Nonetheless these records had been left blank which allowed this automatic insertion of information to happen. It was raised by this Investigation as an issue rather than by Fife Council. It would appear that Fife Council had not checked for any anomalies after the BACAS system was upgraded.

The BSI assessments made no reference to any difficulty with the computer recording system.

14.8 Communication

i NHS Evidence

Liz Murphy, Bereavement Services Manager told the Investigation,

"I think there might have been a mixed message with midwives at the hospitals (because that has been an issue over the years) with the completion of the application forms for foetuses. We use a different form for them and I think it is only recently I've become aware that there's maybe been mixed messages coming from the Funeral Directors as well. I think some Funeral Directors have in their head that there definitely weren't going to be ashes for any foetuses. It's not always the same member of staff that would be filling the applications and dealing with the families"

Cath Cummings, Head Midwife (retired in 2016) told the Investigation that in Fife women were offered cremation for non-viable foetuses after sixteen weeks' gestation from much earlier than in other places. She stated that they were always told there would be no ashes for non-viable foetuses,

"We were always informed there would be no ashes from cremation here in Kirkcaldy. If we were asked that is what we would have told parents."

This is despite the existence of a Bereavement Services Group in place since the 1980s with representatives from Crosbie Matthews Funeral Directors and Liz Murphy from Fife Council.

An NHS booklet was developed by this Group which advised that there was no guarantee of any cremated remains and it was very unlikely any would be recovered. This booklet was in circulation in 2010 and 2011. A 2008 version stated this more starkly,

"You must bear in mind that cremated remains are not available afterwards."

An updated version of the booklet, dated April 2013 states,

"Unfortunately due to the age of your baby it is very unlikely that there will be any ashes /cremated remains available following a cremation. On the very rare occasions where there are ashes/cremated remains, you will be notified by the Funeral Director or by staff from the Crematorium. Following such notification you can decide what you would like done with the ashes/cremated remains."

This was also the position of the Scottish Government at the time and was confirmed by the Chief Medical Officer in 2012.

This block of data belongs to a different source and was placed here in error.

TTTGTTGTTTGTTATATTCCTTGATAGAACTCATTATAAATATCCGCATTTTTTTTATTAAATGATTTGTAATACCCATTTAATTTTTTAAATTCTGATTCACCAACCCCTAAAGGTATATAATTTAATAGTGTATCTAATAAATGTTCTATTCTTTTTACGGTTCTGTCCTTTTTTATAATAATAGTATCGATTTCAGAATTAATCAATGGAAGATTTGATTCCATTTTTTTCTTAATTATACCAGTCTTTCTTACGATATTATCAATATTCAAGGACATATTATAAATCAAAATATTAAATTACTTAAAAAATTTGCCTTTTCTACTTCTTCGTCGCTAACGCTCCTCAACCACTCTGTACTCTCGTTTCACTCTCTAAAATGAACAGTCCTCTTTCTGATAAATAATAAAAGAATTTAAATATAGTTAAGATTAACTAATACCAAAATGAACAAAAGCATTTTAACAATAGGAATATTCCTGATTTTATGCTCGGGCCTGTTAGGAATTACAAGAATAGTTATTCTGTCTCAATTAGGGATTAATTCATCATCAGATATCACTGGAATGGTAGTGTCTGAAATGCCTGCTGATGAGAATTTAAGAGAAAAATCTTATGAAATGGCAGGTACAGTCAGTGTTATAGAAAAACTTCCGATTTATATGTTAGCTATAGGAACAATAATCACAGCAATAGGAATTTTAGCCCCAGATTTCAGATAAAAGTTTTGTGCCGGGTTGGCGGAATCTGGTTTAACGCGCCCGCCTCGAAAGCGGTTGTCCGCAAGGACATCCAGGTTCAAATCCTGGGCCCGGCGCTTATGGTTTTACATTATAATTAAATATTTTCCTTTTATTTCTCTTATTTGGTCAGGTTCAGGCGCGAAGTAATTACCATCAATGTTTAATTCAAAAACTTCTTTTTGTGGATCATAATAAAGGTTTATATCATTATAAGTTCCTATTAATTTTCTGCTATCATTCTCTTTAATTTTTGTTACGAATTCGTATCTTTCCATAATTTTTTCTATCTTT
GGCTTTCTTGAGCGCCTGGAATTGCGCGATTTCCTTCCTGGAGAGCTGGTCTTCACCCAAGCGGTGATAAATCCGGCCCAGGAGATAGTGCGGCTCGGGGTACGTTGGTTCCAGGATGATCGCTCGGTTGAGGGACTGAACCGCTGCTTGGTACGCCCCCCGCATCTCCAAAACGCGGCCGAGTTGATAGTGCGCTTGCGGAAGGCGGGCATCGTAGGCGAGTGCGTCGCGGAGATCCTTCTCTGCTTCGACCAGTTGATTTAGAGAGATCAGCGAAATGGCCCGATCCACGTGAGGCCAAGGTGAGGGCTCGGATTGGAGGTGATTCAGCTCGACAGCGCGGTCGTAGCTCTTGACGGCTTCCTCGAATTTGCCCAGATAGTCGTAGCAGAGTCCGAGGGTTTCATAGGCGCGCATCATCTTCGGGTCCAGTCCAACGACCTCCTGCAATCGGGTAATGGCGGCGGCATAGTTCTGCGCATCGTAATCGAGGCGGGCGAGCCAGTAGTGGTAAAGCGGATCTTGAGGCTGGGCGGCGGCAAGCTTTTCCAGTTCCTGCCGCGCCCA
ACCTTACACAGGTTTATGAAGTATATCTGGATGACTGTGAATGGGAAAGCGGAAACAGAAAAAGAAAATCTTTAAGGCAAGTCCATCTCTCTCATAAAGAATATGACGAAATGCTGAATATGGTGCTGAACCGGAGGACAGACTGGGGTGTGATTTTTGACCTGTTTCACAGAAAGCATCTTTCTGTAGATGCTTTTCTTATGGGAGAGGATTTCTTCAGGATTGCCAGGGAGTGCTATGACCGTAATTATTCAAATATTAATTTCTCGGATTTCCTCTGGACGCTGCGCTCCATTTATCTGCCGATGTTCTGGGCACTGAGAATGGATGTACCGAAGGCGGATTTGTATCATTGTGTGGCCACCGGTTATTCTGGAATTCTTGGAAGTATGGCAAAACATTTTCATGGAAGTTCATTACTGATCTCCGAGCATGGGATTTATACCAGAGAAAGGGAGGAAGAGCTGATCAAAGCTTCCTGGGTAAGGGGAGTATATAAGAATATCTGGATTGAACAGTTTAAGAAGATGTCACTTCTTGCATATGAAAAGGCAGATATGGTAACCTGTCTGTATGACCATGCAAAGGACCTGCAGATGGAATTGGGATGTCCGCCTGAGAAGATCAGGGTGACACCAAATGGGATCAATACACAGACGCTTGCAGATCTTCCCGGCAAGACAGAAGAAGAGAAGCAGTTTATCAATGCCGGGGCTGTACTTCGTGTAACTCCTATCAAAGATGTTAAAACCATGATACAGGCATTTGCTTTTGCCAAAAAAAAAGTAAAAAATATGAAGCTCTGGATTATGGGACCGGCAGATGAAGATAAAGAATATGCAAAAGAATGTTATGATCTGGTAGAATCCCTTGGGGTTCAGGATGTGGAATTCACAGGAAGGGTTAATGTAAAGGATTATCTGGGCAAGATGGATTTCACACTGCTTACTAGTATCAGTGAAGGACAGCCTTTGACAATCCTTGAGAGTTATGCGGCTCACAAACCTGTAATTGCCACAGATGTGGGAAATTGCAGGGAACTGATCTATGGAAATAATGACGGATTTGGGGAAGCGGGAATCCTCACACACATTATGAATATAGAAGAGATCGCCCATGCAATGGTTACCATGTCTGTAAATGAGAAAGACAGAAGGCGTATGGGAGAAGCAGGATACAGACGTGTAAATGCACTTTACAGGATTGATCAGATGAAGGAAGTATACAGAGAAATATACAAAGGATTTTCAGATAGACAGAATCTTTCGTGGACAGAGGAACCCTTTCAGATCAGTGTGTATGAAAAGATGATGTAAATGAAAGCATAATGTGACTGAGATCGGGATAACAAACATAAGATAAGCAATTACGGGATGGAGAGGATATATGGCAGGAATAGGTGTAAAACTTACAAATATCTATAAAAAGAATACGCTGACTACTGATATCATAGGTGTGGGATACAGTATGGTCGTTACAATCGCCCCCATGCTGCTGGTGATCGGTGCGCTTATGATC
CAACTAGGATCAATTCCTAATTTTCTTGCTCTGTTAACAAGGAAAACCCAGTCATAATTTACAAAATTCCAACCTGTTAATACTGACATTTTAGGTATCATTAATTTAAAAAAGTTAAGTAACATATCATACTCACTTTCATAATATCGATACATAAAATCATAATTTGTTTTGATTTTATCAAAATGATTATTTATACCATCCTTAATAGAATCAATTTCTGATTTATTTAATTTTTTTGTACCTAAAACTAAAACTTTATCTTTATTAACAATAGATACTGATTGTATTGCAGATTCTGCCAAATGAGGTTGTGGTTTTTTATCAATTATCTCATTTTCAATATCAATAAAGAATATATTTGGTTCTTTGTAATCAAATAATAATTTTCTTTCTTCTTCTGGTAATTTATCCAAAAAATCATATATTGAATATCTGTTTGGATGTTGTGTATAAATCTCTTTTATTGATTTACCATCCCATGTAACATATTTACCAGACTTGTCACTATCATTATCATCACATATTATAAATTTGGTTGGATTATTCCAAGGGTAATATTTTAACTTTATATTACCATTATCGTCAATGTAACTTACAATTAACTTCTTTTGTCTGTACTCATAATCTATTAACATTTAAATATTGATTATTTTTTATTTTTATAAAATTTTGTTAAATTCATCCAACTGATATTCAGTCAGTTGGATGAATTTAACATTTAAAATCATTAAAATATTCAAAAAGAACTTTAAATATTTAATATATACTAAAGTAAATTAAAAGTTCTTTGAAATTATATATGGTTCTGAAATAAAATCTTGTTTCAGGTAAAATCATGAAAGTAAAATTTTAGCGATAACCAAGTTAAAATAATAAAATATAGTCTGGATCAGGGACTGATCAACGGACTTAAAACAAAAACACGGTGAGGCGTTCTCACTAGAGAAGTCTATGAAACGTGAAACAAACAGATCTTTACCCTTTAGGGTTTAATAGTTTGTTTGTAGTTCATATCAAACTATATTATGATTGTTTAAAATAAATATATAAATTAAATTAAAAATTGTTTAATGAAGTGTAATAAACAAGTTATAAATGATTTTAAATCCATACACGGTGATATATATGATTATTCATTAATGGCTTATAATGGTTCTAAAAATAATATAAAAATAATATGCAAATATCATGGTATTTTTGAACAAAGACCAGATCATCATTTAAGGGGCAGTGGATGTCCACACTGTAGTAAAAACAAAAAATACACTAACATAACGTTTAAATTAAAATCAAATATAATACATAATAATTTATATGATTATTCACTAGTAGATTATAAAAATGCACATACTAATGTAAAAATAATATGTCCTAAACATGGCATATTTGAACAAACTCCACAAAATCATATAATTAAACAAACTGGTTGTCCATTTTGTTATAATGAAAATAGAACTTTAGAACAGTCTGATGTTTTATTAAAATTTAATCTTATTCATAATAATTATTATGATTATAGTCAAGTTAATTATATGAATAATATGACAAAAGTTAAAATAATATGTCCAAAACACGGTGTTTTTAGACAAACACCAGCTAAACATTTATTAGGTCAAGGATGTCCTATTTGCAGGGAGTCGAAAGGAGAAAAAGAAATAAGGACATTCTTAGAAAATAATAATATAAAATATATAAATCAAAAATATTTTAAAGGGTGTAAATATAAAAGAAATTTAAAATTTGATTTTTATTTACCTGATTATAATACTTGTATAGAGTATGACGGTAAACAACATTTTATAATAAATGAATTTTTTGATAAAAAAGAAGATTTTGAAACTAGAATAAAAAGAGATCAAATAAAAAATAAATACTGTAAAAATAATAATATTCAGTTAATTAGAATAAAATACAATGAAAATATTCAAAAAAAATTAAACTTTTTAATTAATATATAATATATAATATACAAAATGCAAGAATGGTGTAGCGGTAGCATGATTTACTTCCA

This information has still not been updated at the time of writing even though Fife Council crematoria have been returning ashes from every cremation since at least June 2015 (the date from which they were required to report any instance of non-recovery of ashes).

The information given to NHS staff changed as the Mortonhall issues emerged. The Head Midwife told the Investigation,

"After we were told that it was possible some families might get ashes we did some study days at the crematorium (this was after Mortonhall came to light). It was explained that it depended on temperatures and how ashes were recovered whether there would be any or not. I understand that anything that was swept out after the cremation that was not considered at that time to be ashes was scattered in the baby garden."

In relation to the timing of completion of the Application for Cremation (Form A) Cath Cummings said,

"We find that most families want to know what will happen to their baby and want to discuss it soon after delivery. However if they are not ready they do not have to rush it."

Dr Tydeman, Consultant Obstetrician, NHS Fife said in relation to a particular case,

"I would have told [Kirkcaldy parent] that there would be no ashes following cremation of the baby. This is something we were always told was the case. We believed that any baby right up to term and in the early neo-natal period vaporized during cremation, although I found this very hard to accept. We were told there was inadequate mineral content in the bones to withstand the process. This was a widely held belief. This was the culture in which I was trained."

Dr Tydeman continued,

"Several years before we had challenged whether you could get ashes, during 2006 two specialist midwives and I became aware of inconsistencies on whether ashes were available or not. The two midwives visited the crematorium to satisfy themselves about what we were being told by the Undertakers and to challenge the information with which we were being provided. They had a discussion with the Crematorium staff who confirmed that there were no ashes because of the ferocity of the process."

The foetal midwives who visited Kirkcaldy and Dunfermline crematoria, in April 2006 told the Investigation ,

"We were shown the facilities in full and at both locations we raised the question of whether ashes were available, both sites informed us that due to the efficiency of the cremators there was no possibility of ashes for foetuses."